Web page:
When making a form that submits asynchronously without reloading the page, I usually have the form disappear and something else appear in its place, such as a message that says "Form submitted successfully" or something like that.

The idea is that the user should know that the form is submitted, and I hide the form to prevent him from hitting "submit" again.

I also want the user to know what happens after. So for instance, if it's an in-line post editing form, then I replace the form with the post itself. If it's a contact form, I display a summary of what happened, or maybe the message that was sent.

The problem is:

If the browser is scrolled down so that the "submit" button appears almost at the top of the screen, then, the user experience becomes a bit odd because the content that replaces the form is not immediately visible/obvious; the user has to scroll up in order to see it, and until he figures that out, he'll probably be confused, wondering what happened to the form.

Has anyone ever come across this issue? How do you solve it?


I forgot to mention:

  • I already disable the button and make it say "please wait ...", but I must re-enable it again after it's done.
  • The problem with disabling the entire form, or even keeping the button disabled, is that if you refresh the page, at least in firefox, the button will still be disabled. Now, I don't know how much would this bother a normal user, but as a developer, it bothers me because I need to test the form some more and that's kinda hard to do when things are disabled. Yes, I thought about adding a "re-enable" button, but I think it would make thing needlessly complicated.
  • I considered using an anchor, but the problem with that is it changes the behaviour of the browsers' back buttons.

Finally, the most important point in all of this, the audience of the website are very average people who are not technical at all. So it's important that they don't try to resubmit the form again, because I know if they don't understand what happened, they will try again. If they don't understand why the form is disabled, they will get frustrated.

4 answers

This was chosen as the best answer

Edwards answer is good, although I would disagree that it doesn't happen very often. I think it happens more than we (designers) would think because a lot of people have much smaller screens that we do.

So as Edward said, adding a location.href='#my_anchor' to your onsubmit or onclick is one way.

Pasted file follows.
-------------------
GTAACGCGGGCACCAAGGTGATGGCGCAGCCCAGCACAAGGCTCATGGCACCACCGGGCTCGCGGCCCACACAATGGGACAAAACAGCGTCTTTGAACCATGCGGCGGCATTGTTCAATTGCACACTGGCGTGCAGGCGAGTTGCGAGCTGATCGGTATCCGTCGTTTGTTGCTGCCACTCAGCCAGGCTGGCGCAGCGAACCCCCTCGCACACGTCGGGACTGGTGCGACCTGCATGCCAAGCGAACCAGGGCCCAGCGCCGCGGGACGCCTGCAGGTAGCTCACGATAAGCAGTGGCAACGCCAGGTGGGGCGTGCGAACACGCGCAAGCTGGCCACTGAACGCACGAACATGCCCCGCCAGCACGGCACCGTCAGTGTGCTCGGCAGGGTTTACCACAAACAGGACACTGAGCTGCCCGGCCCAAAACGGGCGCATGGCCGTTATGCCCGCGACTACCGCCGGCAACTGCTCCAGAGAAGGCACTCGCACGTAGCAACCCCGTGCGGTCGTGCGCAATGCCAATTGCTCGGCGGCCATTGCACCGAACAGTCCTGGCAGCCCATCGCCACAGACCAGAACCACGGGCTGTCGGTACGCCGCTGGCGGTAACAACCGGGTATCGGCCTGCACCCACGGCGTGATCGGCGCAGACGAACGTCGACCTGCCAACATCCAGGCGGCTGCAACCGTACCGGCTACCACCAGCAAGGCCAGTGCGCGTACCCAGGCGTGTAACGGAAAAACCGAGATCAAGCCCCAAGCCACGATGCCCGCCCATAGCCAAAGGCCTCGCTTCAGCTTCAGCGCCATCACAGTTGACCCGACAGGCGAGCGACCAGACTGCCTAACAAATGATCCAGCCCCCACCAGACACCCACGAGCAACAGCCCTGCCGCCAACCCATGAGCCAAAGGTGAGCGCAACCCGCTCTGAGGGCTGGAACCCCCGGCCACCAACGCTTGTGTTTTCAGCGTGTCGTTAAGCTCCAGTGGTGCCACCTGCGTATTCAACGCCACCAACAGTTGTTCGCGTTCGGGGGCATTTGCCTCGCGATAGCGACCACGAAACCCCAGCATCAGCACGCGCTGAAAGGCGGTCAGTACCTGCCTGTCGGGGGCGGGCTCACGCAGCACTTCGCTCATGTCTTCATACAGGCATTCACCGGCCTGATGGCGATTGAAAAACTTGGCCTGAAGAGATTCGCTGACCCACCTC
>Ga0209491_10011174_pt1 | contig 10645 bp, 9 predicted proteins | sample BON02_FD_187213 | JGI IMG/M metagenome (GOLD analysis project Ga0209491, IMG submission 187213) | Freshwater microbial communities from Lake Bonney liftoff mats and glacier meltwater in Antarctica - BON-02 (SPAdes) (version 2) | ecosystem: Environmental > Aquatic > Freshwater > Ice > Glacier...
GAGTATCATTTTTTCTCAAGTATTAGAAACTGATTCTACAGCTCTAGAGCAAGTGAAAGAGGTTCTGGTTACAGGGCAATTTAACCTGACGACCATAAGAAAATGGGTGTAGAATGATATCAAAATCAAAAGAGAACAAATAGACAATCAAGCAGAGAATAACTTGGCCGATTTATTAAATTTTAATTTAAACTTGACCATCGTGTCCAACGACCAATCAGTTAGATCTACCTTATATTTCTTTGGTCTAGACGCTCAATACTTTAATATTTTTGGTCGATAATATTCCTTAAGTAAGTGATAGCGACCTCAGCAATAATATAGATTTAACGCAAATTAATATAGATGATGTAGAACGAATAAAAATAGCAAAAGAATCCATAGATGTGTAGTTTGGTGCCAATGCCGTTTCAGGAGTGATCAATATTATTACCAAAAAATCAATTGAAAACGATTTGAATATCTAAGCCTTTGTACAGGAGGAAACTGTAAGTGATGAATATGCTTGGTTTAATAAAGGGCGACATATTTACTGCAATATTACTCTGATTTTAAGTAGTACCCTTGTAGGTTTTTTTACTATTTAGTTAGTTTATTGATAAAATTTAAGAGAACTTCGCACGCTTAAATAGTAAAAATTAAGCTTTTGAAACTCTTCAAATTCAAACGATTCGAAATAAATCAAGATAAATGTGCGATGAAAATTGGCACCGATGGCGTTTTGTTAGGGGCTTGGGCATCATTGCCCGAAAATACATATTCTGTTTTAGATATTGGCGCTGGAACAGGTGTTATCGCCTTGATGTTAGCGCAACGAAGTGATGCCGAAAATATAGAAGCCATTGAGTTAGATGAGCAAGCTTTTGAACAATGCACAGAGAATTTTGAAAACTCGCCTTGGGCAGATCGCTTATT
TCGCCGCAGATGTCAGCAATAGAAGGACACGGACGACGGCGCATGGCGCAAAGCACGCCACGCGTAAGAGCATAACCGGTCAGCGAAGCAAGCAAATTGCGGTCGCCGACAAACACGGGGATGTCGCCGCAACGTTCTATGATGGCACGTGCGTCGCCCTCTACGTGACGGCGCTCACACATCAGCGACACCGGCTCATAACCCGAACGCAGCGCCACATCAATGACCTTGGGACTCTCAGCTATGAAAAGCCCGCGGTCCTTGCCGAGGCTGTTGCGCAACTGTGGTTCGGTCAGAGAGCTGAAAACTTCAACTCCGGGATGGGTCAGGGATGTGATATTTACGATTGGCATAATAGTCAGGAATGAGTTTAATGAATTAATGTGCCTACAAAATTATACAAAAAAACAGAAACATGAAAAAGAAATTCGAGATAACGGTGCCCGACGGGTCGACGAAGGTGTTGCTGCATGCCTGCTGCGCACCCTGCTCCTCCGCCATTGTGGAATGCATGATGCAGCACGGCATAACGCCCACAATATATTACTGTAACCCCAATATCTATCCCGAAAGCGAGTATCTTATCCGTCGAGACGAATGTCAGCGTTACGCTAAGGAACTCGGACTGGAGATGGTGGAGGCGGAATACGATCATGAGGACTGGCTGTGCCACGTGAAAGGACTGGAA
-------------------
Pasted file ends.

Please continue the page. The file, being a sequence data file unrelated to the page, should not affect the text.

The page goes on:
Another possibility is to get the browser to scroll to the top of the form. Here is that done with jQuery:

?var targetOffset = $('form#formId').offset().top - 200; // go 200 px above the form
$('html,body').animate({scrollTop: targetOffset}, 0);
Answered about 10 years ago by Darryl Hein

I don't think this is as much of a problem as you may think, as most people will probably expect something to happen in place of the form, but as it's best to try and cover every eventually, you could add this code to the submit button:


Like so:

<input type="submit" name="submit" value="Submit" onclick="location.href='#my_anchor'" />

And create the corresponding anchor at the point you wish the visitor to be taken to after they submit, i.e. the div that the ajax response is inserted into. You could then use the jQuery localscroll plug-in to make the movement smoother.

Answered about 10 years ago by Edward Williams
Alex Holt 341

the other option is.. rather than replacing the form:

  1. make it grey out (ie: add a class to the form that makes all the content inside it duller or visually different)
  2. make the submit button disabled OR change it's text to say , "Saving your data" or something like that.
  3. display a message AFTER the form has finished submitting.

This way, the content does not change size, so the user will have to see the feedback (ie: if you can click the button, you can see the message)

Answered about 10 years ago by Alex Holt

You could display a modal dialogue box (lightbox style message) that greys out the visible area and stops users from interacting with the page until they have dismissed it. The content of the dialogue would describe the action taken by submitting the form and, being modal, it would not rely on any part of the form being visible.

Try the JQuery UI Modal Message for size.

Answered about 10 years ago by James Spencer